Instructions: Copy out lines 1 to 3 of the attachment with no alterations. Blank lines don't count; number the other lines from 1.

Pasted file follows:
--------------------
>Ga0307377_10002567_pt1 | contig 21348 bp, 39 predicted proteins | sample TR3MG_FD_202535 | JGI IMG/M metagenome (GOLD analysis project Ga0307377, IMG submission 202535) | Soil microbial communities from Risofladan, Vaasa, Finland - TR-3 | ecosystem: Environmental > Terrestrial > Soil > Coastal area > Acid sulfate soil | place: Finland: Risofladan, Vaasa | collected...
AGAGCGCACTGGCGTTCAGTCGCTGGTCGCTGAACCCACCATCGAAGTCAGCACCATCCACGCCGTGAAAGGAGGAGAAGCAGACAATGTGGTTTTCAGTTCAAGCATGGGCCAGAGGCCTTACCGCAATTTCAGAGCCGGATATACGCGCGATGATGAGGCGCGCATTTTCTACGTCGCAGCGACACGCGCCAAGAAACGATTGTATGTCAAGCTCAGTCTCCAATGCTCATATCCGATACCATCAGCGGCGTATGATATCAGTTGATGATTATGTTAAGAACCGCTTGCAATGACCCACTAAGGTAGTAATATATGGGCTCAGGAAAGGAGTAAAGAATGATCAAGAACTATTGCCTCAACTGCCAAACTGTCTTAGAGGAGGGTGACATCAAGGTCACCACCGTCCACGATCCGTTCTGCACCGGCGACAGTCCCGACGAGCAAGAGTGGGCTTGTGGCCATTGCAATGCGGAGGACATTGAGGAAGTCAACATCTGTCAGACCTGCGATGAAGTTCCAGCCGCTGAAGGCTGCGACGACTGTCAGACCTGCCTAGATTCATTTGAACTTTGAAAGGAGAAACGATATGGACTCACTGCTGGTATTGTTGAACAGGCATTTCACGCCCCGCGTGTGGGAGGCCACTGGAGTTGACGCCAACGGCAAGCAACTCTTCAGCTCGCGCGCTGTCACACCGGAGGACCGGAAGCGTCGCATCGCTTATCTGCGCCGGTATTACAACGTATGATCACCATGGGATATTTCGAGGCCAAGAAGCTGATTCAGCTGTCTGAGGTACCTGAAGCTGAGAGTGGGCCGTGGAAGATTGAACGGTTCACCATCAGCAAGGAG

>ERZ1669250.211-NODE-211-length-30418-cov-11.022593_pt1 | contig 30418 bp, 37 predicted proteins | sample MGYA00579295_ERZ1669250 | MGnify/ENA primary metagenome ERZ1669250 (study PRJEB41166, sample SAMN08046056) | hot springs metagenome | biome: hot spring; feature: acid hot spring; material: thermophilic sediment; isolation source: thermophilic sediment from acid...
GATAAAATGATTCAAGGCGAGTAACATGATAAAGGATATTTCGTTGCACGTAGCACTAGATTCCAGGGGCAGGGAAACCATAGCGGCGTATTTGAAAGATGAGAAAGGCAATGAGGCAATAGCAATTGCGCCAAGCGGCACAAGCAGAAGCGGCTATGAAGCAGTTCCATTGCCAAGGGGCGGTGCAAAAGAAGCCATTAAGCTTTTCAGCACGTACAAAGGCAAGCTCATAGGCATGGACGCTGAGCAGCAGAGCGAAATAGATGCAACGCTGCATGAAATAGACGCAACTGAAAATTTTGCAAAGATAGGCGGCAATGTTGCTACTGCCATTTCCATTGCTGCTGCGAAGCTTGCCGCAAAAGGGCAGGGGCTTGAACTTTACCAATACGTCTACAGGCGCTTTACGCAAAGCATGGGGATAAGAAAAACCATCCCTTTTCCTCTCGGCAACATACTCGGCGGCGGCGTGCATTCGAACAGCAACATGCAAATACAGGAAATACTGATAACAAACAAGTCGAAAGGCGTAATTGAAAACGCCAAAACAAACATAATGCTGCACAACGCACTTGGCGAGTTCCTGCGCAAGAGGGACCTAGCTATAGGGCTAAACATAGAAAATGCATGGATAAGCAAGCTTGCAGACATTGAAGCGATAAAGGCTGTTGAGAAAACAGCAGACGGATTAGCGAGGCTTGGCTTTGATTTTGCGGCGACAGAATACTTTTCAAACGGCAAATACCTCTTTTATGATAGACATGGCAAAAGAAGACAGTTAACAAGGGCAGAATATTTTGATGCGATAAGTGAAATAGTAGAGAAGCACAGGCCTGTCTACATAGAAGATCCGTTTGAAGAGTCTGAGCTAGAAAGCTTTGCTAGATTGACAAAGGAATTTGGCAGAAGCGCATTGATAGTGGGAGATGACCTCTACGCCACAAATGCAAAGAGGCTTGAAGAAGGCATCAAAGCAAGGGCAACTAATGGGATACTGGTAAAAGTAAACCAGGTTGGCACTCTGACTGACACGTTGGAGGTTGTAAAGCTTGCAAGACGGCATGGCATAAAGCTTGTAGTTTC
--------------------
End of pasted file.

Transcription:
>Ga0307377_10002567_pt1 | contig 21348 bp, 39 predicted proteins | sample TR3MG_FD_202535 | JGI IMG/M metagenome (GOLD analysis project Ga0307377, IMG submission 202535) | Soil microbial communities from Risofladan, Vaasa, Finland - TR-3 | ecosystem: Environmental > Terrestrial > Soil > Coastal area > Acid sulfate soil | place: Finland: Risofladan, Vaasa | collected...
AGAGCGCACTGGCGTTCAGTCGCTGGTCGCTGAACCCACCATCGAAGTCAGCACCATCCACGCCGTGAAAGGAGGAGAAGCAGACAATGTGGTTTTCAGTTCAAGCATGGGCCAGAGGCCTTACCGCAATTTCAGAGCCGGATATACGCGCGATGATGAGGCGCGCATTTTCTACGTCGCAGCGACACGCGCCAAGAAACGATTGTATGTCAAGCTCAGTCTCCAATGCTCATATCCGATACCATCAGCGGCGTATGATATCAGTTGATGATTATGTTAAGAACCGCTTGCAATGACCCACTAAGGTAGTAATATATGGGCTCAGGAAAGGAGTAAAGAATGATCAAGAACTATTGCCTCAACTGCCAAACTGTCTTAGAGGAGGGTGACATCAAGGTCACCACCGTCCACGATCCGTTCTGCACCGGCGACAGTCCCGACGAGCAAGAGTGGGCTTGTGGCCATTGCAATGCGGAGGACATTGAGGAAGTCAACATCTGTCAGACCTGCGATGAAGTTCCAGCCGCTGAAGGCTGCGACGACTGTCAGACCTGCCTAGATTCATTTGAACTTTGAAAGGAGAAACGATATGGACTCACTGCTGGTATTGTTGAACAGGCATTTCACGCCCCGCGTGTGGGAGGCCACTGGAGTTGACGCCAACGGCAAGCAACTCTTCAGCTCGCGCGCTGTCACACCGGAGGACCGGAAGCGTCGCATCGCTTATCTGCGCCGGTATTACAACGTATGATCACCATGGGATATTTCGAGGCCAAGAAGCTGATTCAGCTGTCTGAGGTACCTGAAGCTGAGAGTGGGCCGTGGAAGATTGAACGGTTCACCATCAGCAAGGAG

>ERZ1669250.211-NODE-211-length-30418-cov-11.022593_pt1 | contig 30418 bp, 37 predicted proteins | sample MGYA00579295_ERZ1669250 | MGnify/ENA primary metagenome ERZ1669250 (study PRJEB41166, sample SAMN08046056) | hot springs metagenome | biome: hot spring; feature: acid hot spring; material: thermophilic sediment; isolation source: thermophilic sediment from acid...